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Discover more travel spots to explore around Cliffs of Moher⛰️ Cliff spots ⛰️ Highland spots 🌲 Plain spots 🌲 Nature reserve spots 🌊 Ocean spots 🏞️ Loch spots 🏖️ Headland spots 🏖️ Beach spots
You have access to a pleasant walking trail, climb to the top of O'Brien Tower to get a panoramic view of the cliffs.
There is also a ferry at Doolin Pier to see the cliffs from the ocean. Many boat trips take you to the Cliffs of Moher
They rise to 214 m above the Atlantic Ocean over eight kilometers.
The O'Brien Tower was built in 1835 in the middle of the cliffs by Sir Cornelius O'Brien.
To provide an observation point for the many tourists who come to the site
Cliffs of Moher.
The Cliffs of Moher, one of Ireland's top tourist attractions, dominate the west coast of County Clare.
Visitors to the Cliffs of Moher come for two reasons: the breathtaking height of the rock face and the breathtaking view from the top.
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6 km (3.7 miles) away from Cliffs of Moher
Doolin is a coastal village in County Clare, Ireland, on the Atlantic coast. It is southwest of the spa town of Lisdoonvarna. It is a noted centre of traditional Irish music, which is played nightly in its pubs, making it a popular tourist destination.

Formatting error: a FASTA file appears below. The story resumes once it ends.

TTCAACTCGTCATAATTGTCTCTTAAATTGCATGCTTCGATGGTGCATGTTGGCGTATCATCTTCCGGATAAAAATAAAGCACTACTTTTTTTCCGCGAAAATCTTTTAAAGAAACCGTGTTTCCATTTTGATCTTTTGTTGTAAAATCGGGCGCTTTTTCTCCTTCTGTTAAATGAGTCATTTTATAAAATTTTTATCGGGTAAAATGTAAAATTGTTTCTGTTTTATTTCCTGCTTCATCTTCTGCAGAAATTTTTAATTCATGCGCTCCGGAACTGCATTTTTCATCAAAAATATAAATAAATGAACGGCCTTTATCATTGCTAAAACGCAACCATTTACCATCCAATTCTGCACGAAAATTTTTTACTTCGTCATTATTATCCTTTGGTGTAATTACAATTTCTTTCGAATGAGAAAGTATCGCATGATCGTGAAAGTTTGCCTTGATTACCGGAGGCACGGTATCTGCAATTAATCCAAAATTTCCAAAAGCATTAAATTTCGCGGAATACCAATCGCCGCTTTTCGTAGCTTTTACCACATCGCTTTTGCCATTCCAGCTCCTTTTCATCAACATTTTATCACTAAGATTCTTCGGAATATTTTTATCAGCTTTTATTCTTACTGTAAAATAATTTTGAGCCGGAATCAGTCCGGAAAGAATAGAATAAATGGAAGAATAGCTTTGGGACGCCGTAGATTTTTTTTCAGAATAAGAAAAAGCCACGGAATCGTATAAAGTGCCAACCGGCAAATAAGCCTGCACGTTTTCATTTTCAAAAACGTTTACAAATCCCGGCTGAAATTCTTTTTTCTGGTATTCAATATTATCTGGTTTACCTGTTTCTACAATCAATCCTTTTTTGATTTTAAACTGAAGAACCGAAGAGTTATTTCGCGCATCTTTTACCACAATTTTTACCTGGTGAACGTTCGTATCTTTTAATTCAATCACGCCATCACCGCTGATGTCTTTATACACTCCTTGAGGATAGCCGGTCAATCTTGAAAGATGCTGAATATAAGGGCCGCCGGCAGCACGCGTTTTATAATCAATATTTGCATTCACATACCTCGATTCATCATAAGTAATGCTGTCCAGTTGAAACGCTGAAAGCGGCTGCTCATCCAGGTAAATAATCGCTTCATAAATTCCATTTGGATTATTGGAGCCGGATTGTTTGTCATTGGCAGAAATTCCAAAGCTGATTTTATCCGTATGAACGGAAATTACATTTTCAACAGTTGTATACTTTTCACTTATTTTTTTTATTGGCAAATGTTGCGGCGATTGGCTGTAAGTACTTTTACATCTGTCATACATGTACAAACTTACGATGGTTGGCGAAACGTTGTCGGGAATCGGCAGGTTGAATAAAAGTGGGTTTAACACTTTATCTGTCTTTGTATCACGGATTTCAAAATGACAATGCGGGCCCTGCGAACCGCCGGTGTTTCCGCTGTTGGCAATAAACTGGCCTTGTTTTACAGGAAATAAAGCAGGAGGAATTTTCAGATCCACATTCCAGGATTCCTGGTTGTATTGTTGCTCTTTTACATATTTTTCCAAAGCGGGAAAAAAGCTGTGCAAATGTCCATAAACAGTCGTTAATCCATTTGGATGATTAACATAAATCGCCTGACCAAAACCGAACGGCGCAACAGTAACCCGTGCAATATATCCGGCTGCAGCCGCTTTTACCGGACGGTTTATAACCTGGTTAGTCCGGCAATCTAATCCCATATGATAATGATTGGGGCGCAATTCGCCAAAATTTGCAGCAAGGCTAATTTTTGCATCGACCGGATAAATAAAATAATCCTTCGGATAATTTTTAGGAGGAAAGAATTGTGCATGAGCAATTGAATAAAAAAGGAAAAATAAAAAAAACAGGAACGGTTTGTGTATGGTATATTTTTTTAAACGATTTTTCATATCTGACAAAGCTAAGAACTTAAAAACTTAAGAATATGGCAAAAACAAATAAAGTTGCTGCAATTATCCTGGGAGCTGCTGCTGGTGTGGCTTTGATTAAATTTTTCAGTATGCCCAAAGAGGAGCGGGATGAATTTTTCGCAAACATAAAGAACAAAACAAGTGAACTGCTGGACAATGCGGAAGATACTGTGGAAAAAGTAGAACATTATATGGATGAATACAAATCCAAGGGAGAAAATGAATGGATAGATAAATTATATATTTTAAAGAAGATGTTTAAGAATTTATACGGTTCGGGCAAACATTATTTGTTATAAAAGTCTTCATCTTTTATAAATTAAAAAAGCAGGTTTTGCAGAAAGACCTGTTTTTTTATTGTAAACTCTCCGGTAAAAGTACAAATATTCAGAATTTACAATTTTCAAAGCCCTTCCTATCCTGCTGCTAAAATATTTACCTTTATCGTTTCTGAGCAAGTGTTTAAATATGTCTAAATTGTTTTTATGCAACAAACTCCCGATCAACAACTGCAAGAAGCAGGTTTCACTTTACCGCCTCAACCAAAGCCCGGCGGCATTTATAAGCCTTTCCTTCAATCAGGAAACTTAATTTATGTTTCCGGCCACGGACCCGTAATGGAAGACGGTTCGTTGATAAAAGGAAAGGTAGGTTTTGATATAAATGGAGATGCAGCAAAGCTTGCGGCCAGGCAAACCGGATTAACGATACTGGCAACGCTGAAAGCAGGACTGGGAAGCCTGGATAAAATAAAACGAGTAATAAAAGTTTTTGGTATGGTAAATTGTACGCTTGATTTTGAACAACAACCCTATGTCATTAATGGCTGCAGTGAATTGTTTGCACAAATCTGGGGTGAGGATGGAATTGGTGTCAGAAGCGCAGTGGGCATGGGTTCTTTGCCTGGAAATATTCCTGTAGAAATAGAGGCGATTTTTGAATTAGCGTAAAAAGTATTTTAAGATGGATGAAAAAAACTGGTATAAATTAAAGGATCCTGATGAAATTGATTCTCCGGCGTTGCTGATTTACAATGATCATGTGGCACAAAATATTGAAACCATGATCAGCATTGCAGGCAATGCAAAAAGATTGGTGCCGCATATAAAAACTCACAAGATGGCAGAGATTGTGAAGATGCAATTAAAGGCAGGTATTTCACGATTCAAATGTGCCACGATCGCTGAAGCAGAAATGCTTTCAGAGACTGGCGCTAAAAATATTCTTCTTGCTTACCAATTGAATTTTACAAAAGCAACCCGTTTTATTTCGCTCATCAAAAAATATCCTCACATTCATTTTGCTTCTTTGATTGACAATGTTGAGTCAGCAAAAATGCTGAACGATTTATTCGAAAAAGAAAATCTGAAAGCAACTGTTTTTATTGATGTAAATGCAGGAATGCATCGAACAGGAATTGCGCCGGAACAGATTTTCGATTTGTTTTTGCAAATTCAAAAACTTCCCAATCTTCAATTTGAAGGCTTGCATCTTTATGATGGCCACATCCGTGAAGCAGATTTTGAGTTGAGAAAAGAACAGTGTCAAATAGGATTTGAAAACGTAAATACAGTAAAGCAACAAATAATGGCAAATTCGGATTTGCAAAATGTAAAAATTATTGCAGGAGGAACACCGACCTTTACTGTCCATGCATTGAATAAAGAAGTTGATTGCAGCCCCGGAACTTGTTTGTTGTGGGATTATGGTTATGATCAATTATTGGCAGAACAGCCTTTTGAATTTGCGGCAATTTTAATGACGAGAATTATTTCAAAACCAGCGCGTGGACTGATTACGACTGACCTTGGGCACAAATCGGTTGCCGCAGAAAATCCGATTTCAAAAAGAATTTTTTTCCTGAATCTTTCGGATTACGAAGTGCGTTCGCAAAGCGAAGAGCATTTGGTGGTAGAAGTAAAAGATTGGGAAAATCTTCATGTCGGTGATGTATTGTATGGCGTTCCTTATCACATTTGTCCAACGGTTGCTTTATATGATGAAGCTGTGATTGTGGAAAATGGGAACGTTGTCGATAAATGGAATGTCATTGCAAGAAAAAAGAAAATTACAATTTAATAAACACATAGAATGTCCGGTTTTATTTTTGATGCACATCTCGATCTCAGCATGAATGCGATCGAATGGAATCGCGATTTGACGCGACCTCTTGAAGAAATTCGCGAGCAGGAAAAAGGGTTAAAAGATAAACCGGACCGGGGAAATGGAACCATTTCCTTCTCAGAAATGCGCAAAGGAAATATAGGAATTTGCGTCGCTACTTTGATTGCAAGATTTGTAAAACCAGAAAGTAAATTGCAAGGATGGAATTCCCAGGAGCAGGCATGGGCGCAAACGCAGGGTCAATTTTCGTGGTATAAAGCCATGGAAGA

7 km (4.3 miles) away from Cliffs of Moher
Lahinch or Lehinch is a small town on Liscannor Bay, on the northwest coast of County Clare, Ireland. It lies on the N67 national secondary road, between Milltown Malbay and Ennistymon, roughly 75 kilometres by road southwest of Galway and 68 kilometres northwest of Limerick.
14 km (8.8 miles) away from Cliffs of Moher
23 km (14.5 miles) away from Cliffs of Moher
Cill Rónáin is the main settlement on Inishmore, one of the Aran Islands off the west coast of Ireland in County Galway. The ferries serving the island call at Doolin, County Clare and also Rossaveal, County Galway.
26 km (16.3 miles) away from Cliffs of Moher
Inis Mór is the largest of the Aran Islands in Galway Bay in Ireland and has an area of 31 km². Inis Mór has a population of about 840, making it the largest of the Aran Islands in terms of population and largest island off the Irish coast with no bridge or causeway to the mainland.
33 km (20.6 miles) away from Cliffs of Moher
Spanish Point is a village in the parish of Milltown Malbay in County Clare on the west coast of Ireland. It has many holiday homes, and in winter a significantly smaller population. It is also one of the better known surf breaks in County Clare.
35 km (21.9 miles) away from Cliffs of Moher
Kilkee is a small coastal town in County Clare, Ireland. It is in the parish of Kilkee, formerly Kilfearagh. Kilkee is midway between Kilrush and Doonbeg on the N67 road. The town is popular as a seaside resort. The horseshoe bay is protected from the Atlantic Ocean by the Duggerna Reef.
41 km (25.6 miles) away from Cliffs of Moher
41 km (25.7 miles) away from Cliffs of Moher
Galway is a city in County Galway in the West of Ireland, in the province of Connacht. It lies on the River Corrib between Lough Corrib and Galway Bay, and is the sixth most populous city in Ireland, with a population at the 2016 Census of 79,934.